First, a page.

Effects of Breaking Spectrin Network via Tobacco Etch Virus Protease on Heart and Fight Muscle in Drosophila

Open Access
Kiran, Amogh
Area of Honors:
Biochemistry and Molecular Biology
Bachelor of Science
Document Type:
Thesis Supervisors:
  • Claire Madison Thomas, Thesis Supervisor
  • Wendy Hanna-Rose, Honors Advisor
  • spectrin
  • cytoskeleton
  • drosophila heart
  • TEV protease
  • spectrin cleavage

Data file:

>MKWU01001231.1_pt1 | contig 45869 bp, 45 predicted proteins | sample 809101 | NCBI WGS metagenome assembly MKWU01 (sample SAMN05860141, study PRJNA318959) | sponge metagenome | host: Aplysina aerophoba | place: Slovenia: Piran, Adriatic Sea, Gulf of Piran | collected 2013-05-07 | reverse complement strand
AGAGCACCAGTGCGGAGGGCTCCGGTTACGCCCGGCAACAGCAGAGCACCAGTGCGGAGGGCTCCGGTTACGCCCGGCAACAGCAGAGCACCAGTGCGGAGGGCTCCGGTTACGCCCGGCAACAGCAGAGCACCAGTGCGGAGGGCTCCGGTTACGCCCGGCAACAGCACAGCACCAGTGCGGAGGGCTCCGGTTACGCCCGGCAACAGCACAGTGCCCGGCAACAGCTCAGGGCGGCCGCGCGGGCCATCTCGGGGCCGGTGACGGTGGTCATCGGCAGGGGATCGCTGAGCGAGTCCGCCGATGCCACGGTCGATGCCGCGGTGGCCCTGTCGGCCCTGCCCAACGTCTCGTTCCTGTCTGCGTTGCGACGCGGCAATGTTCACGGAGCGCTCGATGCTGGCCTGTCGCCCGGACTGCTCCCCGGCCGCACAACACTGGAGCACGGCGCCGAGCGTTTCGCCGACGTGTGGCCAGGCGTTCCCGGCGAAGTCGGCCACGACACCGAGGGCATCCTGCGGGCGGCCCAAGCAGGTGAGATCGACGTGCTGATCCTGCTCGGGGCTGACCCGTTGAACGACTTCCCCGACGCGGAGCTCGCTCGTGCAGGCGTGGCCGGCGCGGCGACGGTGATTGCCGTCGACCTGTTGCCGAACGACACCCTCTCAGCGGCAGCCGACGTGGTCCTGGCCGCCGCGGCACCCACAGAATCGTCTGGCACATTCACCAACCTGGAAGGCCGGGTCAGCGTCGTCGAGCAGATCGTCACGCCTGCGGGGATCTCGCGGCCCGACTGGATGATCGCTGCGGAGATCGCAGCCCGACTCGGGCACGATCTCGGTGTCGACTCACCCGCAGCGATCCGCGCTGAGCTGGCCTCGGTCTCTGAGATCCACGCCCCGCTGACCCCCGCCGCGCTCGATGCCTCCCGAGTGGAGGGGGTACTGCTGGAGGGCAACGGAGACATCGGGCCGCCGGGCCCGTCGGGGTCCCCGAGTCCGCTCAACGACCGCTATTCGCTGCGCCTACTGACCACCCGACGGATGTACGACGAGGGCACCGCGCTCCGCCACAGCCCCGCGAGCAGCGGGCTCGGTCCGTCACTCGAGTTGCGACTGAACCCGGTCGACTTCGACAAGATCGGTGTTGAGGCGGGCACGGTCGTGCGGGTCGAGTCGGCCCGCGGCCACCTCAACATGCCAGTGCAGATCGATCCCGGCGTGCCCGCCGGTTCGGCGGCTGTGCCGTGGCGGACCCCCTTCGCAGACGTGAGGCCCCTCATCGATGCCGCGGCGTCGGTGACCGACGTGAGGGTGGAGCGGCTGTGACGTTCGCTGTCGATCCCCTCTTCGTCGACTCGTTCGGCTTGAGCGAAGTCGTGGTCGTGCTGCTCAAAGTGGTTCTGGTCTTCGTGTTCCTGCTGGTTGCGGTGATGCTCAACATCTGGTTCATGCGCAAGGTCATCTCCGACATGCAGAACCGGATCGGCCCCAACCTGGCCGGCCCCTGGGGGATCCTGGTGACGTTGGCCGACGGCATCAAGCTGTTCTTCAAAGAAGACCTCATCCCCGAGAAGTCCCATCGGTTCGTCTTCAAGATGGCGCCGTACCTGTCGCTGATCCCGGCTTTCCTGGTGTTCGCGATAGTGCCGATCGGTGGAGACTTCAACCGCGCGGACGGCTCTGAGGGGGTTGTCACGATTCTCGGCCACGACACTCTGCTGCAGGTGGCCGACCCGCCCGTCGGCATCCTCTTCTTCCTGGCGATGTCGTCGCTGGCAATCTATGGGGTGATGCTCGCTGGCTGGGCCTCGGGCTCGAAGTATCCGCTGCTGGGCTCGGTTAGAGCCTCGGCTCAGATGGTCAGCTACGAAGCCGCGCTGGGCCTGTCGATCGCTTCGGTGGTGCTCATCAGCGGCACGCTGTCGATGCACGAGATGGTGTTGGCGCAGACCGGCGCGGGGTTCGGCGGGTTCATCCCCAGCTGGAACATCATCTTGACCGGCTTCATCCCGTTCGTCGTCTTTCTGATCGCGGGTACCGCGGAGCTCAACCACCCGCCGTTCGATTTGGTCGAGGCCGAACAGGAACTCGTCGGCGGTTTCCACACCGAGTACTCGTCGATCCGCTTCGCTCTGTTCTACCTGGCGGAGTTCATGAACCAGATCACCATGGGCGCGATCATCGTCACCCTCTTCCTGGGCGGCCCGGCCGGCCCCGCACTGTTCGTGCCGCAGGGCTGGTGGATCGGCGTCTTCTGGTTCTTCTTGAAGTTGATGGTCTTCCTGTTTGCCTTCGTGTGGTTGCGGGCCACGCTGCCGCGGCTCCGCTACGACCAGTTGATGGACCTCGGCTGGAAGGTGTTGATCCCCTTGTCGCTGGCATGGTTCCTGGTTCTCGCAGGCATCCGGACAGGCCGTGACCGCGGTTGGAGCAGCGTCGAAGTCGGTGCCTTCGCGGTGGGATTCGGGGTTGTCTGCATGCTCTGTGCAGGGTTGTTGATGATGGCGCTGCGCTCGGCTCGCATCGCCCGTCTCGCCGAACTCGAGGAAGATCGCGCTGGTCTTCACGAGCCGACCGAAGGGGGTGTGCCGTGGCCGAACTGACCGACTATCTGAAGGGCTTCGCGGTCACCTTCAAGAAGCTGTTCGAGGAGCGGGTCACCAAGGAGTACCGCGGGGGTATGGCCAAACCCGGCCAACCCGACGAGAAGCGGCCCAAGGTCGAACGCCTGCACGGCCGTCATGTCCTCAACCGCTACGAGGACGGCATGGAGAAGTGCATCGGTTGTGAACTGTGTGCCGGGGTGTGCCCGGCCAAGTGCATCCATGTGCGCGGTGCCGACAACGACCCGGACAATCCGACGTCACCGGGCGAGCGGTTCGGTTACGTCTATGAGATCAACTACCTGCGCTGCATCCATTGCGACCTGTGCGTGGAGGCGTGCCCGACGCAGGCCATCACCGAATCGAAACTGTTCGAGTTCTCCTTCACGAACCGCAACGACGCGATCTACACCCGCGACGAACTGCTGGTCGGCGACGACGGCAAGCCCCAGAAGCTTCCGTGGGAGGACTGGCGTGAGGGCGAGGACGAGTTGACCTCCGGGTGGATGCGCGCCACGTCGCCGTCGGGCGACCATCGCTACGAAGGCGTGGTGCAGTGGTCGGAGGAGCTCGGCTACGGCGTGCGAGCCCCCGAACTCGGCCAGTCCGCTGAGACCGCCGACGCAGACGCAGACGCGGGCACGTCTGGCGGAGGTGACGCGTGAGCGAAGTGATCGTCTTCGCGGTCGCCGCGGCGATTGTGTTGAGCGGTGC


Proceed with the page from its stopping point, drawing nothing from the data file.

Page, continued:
Spectrin is an important cytoskeletal protein that forms a network of tetramers along the intracellular side of the plasma membrane. This provides a scaffold that is vital for maintaining plasma membrane integrity and structure. In previous studies, defects in the spectrin based membrane skeleton (SBMS) were shown to cause cardiac arrhythmia and irreversible damage to cardiac tissue. The goal of my research is to look for any impairment of heart function in Drosophila caused by the cleavage of the spectrin tetramer by Tobacco Etch Virus protease (TEV). Cleavage was confirmed with western blot, and fly hearts were analyzed via semi-automatic heartbeat analysis (SOHA). Once induced, the TEV protease produces steady cleavage of -spectrin is present 0 min to 8 hours after heat shock. The amount is -spectrin cleavage is greatest at 4 hours. Multiple heat shock inductions do not show an increase in the production of cleaved -spectrin. Also, a longer heat shock length is correlated with a higher yield of cleaved -spectrin. Experimental flies with cleaved -spectrin experienced tachycardia and paralysis due to heat shock induction. Since the spectrin network is conserved in both humans and flies, the results from this project will provide a better understanding of the role spectrin plays in human muscle functionality especially during loss of oxygen in ischemic penumbra, caused by stroke, where spectrin is known to breakdown.